In just two years, the Just Food: Race, Class, and Gender in the U.S. course created by Dr. Kimberly Kasper, assistant professor of anthropology and sociology, has become one of the most unique and popular classes offered at Rhodes. Kasper introduced a podcast, JustFood, to the course in 2019, with episodes highlighting a variety of stories exploring the complexities of food production, consumption, and inequality across the city of Memphis.
“As a collective, the podcast series reveals the role of storytelling to promote empowerment through awareness, equity, and autonomy,” explains Kasper. “We hope that all who listen can come to recognize the value of those narratives and how they help to shape the dynamic foodscape of Memphis.”
Each episode is researched and narrated by a student in the course. The series includes interviews with an organization that provides food and farm work for homeless veterans, a nonprofit that helps survivors of sexual violence and trafficking heal through food production, and the team at 275 Food Project, which addresses the marginalization of people of color in the food service industry.
Maggie Palopoli ’20, a biochemistry molecular biology major and religious studies minor, featured the Food Recovery Network (FRN) at Rhodes; she has been involved with FRN since her first year at Rhodes and served as president her senior year. “Health equity was my avenue into the world of food justice,” says Palopoli. “I approached the podcast as an opportunity to critically reflect on the work of the FRN and create a model for more effective and intersectional work going forward.”
The Covington, LA, native says that the course and the podcast episode she created allowed her to implement new methods of sustainability and promotion at FRN. Kasper serves as FRN’s advisor. “Dr. Kasper has been invaluable in helping me expand the scope of the mission of FRN to other organizations on campus,” says Palopoli. “When we realized that the organizations had the overlapping goal of sustainability, we were able to bring in other student leaders and discuss ways to more effectively achieve goals through collaboration. Through working together, we were able to revitalize Rhodes’ community garden and continue the conversation of collecting compost at Rhodes.”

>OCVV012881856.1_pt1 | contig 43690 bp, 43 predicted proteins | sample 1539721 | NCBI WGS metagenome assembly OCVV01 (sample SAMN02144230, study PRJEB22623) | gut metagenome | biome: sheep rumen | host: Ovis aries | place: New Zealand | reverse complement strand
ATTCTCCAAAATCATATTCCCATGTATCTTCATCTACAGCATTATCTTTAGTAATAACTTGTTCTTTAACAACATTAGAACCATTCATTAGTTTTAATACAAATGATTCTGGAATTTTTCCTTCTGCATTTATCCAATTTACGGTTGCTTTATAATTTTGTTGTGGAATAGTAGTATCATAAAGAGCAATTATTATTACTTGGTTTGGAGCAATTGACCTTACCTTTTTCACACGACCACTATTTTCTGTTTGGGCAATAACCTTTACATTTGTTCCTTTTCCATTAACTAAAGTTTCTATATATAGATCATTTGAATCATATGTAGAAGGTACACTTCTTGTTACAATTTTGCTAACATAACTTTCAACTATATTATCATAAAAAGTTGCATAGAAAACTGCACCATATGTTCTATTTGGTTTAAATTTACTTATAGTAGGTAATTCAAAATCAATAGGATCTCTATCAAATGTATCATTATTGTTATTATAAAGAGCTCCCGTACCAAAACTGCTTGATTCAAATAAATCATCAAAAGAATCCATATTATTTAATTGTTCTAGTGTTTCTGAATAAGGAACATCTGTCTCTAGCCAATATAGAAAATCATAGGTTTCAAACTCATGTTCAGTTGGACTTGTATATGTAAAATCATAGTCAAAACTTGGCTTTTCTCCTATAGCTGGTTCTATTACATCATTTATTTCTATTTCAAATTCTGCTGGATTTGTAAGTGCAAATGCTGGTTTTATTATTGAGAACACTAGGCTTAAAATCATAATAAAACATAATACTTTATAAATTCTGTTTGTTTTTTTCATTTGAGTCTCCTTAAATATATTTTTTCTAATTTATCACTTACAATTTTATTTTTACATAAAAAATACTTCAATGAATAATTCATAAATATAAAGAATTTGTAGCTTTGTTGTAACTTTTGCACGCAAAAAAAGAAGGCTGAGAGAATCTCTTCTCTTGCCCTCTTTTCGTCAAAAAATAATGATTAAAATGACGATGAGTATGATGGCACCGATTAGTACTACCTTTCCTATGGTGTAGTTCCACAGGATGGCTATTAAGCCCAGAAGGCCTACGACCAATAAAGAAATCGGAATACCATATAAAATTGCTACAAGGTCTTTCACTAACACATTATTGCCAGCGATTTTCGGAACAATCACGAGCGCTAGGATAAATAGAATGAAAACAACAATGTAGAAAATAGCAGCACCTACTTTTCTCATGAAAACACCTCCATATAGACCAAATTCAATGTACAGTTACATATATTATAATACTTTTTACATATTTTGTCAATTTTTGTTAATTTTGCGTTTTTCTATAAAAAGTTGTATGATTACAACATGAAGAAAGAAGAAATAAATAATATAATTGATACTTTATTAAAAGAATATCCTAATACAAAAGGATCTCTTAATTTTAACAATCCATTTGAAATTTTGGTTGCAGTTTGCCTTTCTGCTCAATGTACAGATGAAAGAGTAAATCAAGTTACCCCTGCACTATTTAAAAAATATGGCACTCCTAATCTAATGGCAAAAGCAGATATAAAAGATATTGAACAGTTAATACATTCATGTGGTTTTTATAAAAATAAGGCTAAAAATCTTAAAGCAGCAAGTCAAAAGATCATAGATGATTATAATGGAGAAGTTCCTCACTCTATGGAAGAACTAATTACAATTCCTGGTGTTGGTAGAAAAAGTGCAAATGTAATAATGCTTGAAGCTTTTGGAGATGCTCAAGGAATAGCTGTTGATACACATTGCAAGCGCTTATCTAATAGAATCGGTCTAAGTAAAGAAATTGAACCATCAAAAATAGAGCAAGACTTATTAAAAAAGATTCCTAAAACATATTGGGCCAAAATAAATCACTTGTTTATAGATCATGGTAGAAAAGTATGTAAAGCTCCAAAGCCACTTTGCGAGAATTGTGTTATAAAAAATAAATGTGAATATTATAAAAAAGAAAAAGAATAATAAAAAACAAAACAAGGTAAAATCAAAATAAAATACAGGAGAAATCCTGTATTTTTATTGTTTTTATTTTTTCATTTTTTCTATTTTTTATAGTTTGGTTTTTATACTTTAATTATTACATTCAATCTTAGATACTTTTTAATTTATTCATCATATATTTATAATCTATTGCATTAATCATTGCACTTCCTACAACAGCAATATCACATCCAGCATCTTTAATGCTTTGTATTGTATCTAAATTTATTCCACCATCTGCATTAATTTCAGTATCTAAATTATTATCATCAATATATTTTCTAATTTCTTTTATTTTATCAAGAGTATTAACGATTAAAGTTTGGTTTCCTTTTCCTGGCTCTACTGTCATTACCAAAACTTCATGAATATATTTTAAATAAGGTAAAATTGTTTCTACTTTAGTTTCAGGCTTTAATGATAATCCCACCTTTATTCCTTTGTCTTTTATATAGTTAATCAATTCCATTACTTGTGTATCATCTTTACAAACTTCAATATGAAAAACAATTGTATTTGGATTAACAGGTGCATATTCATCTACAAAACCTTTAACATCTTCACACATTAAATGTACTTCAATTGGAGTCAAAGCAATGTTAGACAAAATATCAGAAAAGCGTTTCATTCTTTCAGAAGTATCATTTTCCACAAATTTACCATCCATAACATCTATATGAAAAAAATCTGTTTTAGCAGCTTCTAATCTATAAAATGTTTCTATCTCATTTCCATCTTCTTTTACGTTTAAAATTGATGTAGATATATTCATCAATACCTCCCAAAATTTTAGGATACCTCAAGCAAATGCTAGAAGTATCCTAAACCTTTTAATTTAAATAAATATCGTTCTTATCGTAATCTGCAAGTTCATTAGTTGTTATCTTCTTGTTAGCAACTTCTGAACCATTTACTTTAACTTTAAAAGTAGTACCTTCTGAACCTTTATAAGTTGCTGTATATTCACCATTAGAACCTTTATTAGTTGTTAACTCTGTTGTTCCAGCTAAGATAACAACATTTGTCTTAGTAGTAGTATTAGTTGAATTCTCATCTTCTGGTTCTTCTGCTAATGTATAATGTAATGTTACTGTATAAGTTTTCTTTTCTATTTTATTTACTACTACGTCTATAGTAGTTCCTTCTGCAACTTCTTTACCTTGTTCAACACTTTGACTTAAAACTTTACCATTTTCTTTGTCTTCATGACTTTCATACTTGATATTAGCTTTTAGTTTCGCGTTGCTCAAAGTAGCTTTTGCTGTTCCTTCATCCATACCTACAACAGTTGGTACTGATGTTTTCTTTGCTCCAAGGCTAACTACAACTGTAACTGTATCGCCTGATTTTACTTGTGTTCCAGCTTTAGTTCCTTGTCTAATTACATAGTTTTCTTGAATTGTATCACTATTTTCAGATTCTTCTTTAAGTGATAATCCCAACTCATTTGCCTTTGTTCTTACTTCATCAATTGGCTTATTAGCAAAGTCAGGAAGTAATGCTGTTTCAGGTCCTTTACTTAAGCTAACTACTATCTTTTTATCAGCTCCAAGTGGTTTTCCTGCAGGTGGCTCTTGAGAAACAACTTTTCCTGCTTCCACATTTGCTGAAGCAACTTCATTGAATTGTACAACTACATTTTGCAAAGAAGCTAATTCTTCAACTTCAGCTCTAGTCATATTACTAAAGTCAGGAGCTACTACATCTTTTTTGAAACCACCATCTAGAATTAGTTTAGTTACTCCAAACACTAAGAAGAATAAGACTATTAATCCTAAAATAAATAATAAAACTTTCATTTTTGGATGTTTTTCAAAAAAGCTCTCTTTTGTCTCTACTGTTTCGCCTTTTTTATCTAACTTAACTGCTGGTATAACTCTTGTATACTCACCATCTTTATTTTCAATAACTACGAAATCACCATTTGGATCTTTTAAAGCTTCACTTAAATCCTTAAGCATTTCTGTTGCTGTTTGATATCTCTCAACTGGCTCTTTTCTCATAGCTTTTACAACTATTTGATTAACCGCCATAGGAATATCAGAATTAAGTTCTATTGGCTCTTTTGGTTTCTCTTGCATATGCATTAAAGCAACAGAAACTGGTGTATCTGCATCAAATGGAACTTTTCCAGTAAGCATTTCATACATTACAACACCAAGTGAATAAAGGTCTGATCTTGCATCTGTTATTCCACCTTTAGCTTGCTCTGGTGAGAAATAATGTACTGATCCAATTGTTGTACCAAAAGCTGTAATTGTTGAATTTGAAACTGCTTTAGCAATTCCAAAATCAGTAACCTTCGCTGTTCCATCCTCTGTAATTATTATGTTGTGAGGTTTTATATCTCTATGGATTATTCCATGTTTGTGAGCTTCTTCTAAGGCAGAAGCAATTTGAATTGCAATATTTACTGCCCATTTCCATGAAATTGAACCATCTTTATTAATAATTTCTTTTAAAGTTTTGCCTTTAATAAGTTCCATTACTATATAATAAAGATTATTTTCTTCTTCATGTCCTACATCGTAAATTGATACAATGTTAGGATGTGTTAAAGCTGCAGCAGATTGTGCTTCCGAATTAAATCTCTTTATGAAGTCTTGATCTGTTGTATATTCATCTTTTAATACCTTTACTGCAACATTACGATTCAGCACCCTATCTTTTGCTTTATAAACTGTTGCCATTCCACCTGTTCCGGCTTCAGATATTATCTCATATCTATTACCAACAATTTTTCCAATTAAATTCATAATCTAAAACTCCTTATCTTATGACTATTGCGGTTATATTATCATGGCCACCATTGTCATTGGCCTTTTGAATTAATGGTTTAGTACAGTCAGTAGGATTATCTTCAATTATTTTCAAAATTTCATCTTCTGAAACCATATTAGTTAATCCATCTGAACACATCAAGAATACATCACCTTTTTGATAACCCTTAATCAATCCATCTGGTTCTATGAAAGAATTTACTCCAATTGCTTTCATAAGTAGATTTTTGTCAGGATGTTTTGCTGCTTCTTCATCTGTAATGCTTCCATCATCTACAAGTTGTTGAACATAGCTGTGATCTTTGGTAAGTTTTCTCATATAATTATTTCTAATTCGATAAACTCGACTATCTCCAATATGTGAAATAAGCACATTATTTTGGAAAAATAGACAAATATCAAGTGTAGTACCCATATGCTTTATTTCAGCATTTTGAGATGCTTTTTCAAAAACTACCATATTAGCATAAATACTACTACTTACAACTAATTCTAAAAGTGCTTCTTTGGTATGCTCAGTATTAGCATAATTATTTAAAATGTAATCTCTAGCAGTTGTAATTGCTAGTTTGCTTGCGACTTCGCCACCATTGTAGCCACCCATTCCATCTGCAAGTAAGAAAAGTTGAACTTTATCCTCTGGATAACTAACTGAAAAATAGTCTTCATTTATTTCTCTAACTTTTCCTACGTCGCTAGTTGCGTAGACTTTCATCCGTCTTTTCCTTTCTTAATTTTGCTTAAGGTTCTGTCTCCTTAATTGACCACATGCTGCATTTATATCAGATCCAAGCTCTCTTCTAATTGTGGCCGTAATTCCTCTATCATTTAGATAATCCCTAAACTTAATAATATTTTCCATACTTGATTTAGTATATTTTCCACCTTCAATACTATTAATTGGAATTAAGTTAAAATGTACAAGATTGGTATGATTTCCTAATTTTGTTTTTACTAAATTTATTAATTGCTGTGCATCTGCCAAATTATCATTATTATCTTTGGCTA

Through the course, Kasper has been able to educate her students on race, gender, and class and how each topic intersects with food accessibility in Memphis and the South. Kasper asks her students to engage with community members in their research of food inequity and called on local community leaders to share their stories in her classroom.
“By disseminating the podcast series out to the broader community, we were able to educate anyone about the foodscape of Memphis,” says Palopoli. “We’re able to urge each other to think critically about the parts we play within the Memphis foodscape and broaden our perspectives in order to achieve more collaborative and intersectional solutions.”
By Samuel Brown ’21